I am taking a quick break from frantically typing my candidacy/Congress paper to write something quickly about representation.
I grew up seeing no one that looked anything like me. On first glance, that may seem a little bit odd, given that I’m white. In the late 1980’s early 1990s, dolls and action figures (with my preference being a particular set of anthropomorphic ones) were predominantly white. Though in recent years there is more diversity in skin tones and hair types for these toys, they are still cater to white children.
But I am not talking about race. I’m talking about dis/ability. Although there were toys whose skin colour and hair type was akin to mine, there there has never been a toy that has some of the other physiological features that I have – or perhaps more accurately, am lacking. Maybe this lack of representation was part of the reason why I never had an interest in playing with dolls. A British Company called Makies has recently started a line of dolls called Toys Like Me that have adaptive technologies, scars, and birthmarks (as well as a variety of skin tones, ethnicities, hair types and eye colours).
Maybe if this company had been around when I was little I would have been more keen to play with dolls (but maybe not). Perhaps this is also why I identified so strongly (and still do!) with the Ninja Turtles: they only have three fingers. Spoiler alert: I don’t have ten. This might as well be why I liked the X-Men cartoons so much: I knew that my condition was not normal, a mutation.* At seven, when the cartoon debuted, I didn’t have a detailed understanding of cell replication, but I did understand that something went ‘wrong’ in utero.
Somewhere along the way, I read that in Ancient Sparta, dis/abled infants were left to die. I recall a few years later this was reiterated in both my World History to the Sixteenth Century (CHW3M) and World History: The West and the World (CHY4U) classes in high school, which made me very uncomfortable. There is evidence that this was a myth; however, it is still perpetuated as truth in popular culture, such as in the “testosterocket” film, 300.
This is all a very long preamble to say that a) disability is depicted in the society as negative, an aberration; and b) I wish that there were people in popular culture/media that look like me.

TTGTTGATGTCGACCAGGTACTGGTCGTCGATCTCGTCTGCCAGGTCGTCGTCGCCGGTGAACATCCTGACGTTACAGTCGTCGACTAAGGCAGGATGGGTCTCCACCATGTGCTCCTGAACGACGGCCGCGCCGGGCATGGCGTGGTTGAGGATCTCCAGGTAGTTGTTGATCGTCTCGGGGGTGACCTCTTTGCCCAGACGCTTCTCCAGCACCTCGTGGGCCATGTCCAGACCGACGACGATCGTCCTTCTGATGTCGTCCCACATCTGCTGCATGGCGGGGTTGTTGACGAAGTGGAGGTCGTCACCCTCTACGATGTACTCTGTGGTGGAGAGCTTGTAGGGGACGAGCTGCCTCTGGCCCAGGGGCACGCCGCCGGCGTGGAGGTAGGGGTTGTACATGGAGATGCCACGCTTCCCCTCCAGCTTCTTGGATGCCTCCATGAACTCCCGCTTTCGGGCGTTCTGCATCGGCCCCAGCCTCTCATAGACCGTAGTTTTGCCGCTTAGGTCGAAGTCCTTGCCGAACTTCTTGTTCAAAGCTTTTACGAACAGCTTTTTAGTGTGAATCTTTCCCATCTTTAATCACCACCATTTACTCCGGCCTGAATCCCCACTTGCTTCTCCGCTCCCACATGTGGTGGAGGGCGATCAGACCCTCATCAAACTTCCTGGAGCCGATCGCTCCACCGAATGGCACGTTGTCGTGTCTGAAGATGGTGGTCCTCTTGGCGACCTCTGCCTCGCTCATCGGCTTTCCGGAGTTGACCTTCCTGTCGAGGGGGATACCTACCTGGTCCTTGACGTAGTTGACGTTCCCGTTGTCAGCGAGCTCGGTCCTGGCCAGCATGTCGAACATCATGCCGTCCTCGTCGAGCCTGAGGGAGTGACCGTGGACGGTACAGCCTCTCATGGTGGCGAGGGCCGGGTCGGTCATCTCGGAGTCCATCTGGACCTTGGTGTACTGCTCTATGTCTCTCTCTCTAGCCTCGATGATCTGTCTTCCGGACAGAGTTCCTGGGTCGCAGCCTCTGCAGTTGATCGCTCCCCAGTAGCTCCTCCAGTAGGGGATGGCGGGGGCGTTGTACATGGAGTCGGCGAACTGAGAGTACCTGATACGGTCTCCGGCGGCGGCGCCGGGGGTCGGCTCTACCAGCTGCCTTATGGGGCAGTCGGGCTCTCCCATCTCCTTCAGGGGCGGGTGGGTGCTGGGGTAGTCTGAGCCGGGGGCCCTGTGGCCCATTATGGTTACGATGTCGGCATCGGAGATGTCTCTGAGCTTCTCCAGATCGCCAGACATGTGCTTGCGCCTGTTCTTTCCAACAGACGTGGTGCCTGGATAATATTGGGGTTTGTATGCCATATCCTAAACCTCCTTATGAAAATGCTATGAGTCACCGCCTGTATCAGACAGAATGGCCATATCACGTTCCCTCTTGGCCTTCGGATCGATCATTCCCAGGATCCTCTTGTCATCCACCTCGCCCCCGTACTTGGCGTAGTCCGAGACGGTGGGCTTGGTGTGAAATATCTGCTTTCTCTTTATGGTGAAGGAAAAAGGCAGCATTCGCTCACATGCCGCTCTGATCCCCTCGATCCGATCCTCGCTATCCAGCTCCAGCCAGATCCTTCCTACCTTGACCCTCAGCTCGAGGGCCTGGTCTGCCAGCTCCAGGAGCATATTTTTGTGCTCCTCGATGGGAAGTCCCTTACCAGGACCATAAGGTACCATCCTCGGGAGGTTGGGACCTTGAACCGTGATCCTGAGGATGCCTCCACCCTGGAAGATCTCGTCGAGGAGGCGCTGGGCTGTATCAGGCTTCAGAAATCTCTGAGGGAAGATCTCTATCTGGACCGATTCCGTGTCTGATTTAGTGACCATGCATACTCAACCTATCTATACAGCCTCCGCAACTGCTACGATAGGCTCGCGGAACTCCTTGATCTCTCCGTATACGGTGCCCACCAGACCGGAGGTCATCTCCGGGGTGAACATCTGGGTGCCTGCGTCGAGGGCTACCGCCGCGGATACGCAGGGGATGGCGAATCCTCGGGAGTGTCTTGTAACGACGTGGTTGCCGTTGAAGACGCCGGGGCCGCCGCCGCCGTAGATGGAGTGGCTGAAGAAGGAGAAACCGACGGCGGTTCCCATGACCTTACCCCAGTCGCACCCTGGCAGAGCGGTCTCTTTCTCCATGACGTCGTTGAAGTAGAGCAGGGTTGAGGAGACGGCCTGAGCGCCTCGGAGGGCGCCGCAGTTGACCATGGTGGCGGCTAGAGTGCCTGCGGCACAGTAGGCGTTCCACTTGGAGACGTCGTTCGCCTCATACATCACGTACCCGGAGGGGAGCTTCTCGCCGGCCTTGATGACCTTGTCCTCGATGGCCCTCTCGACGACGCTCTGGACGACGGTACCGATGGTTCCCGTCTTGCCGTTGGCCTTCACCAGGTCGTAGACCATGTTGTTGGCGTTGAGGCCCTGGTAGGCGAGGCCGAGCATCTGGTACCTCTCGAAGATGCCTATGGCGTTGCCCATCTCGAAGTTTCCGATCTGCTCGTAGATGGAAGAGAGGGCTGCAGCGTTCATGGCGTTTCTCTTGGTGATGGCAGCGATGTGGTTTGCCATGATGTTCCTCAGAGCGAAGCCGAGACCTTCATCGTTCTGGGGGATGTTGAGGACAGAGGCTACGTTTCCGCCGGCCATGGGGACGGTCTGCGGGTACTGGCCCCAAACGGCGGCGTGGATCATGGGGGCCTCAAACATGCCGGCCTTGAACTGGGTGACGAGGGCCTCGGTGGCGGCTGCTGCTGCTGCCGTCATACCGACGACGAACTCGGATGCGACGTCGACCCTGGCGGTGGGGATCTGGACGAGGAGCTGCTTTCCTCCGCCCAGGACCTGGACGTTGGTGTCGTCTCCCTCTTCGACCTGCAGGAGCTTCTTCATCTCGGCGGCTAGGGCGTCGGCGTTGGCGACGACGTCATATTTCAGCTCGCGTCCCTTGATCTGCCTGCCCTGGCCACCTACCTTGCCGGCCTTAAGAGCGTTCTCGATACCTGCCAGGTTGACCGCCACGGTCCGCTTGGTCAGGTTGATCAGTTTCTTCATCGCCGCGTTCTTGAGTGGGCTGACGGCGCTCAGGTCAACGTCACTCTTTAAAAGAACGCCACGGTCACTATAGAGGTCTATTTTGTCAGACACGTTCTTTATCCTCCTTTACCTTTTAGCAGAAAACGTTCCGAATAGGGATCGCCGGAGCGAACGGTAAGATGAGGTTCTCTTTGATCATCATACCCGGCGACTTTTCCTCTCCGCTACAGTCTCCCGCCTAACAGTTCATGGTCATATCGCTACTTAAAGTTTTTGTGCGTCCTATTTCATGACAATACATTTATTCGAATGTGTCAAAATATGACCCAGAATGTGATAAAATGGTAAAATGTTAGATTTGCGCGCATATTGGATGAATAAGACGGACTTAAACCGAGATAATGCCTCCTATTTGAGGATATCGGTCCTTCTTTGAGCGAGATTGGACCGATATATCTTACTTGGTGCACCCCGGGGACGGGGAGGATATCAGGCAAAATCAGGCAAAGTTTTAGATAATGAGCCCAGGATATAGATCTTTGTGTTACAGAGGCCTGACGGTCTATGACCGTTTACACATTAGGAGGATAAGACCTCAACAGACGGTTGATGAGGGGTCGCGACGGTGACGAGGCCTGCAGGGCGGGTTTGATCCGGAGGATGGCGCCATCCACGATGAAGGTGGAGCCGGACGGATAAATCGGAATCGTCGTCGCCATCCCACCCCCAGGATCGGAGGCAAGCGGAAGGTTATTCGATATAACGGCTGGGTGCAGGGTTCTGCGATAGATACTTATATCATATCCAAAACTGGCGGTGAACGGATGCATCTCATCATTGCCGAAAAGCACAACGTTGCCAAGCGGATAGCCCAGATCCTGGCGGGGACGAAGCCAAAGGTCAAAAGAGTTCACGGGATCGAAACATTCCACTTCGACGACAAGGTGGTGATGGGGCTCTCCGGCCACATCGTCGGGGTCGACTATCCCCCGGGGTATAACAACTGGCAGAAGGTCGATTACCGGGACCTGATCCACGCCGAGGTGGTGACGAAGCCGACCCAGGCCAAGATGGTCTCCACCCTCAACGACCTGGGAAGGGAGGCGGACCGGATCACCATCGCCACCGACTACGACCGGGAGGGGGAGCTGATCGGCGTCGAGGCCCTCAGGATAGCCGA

I am fortunate, I suppose, that syndactyly has finally “made it” into popular culture: Jimmy Darling, from American Horror Story: Freak Show has ectrodactyly with syndactyly. I haven’t watched the fourth season of AHS quite yet so I am not sure how to classify Evan Peters’ character. The whole human zoo/circus ‘freak show’/exhibition of difference does not sit well with me. That is why I would love to write an autoethnographic academic piece on representation and AHS: Freak Show. I’m probably one of the best people in the world (owing to the rarity of congenital hand malformations) to write it.
I think it is also why I’ve found writing academic pieces on (mis)representation both satisfying and ‘easy’. I get it. I don’t understand what it is to look different because of being racialized, but I do understand what it looks like to look different than a ‘normal’ human. Writing those papers has been a big “fuck you” to everyone that has called me a freak.
Earlier today I came across a brilliant response to the new Mad Max reboot wherein the author, a fetal amputee–another type of upper limb malformation–talks about the Furiosa character. Unbeknownst to me was that Furiosa is also a fetal amputee. Like the author of the piece, I have
NEVER seen a physically disabled, kickass, female lead character in a Hollywood movie EVER – not once, until yesterday.
I happen to be seeing the film tomorrow, and this has made me even more excited than I already was (anything that upsets the MRA is positive in my book).
The author continues,
I am just about the biggest advocate for “representation matters” there is, but as a white woman I never really felt it applied to me all that much. Watching Fury Road, I realized how wrong I was. I’ve been this way my entire life and I’ve never felt “handicapped.” I’m disabled, yes – there’s shit I just can’t do, but an invalid I am not. For the most part I’ve always approached life with a “figure out how to do it and just get it done” attitude; I am loathe to admit I can’t do anything and I never give up without exhausting all the possibilities available to me. Watching Fury Road, I felt like I was watching my own struggle brought to life (albeit in a very fantastical setting), and I don’t think I ever realized how truly profound that could be for me.
So yeah, representation is important. IT IS SO IMPORTANT. I too feel like I have been waiting my whole life to find a character that is also dis/abled but isn’t depicted as feeble or incompetent. I really like how dis/ability isn’t the central defining characteristic of Furiosa, and I’m very happy that it hasn’t been used as a marketing tactic.
I suppose I will have more thoughts (and probably a bunch of feels) after seeing the film tomorrow night.
But first I have to figure out my presentation and finish writing that paper…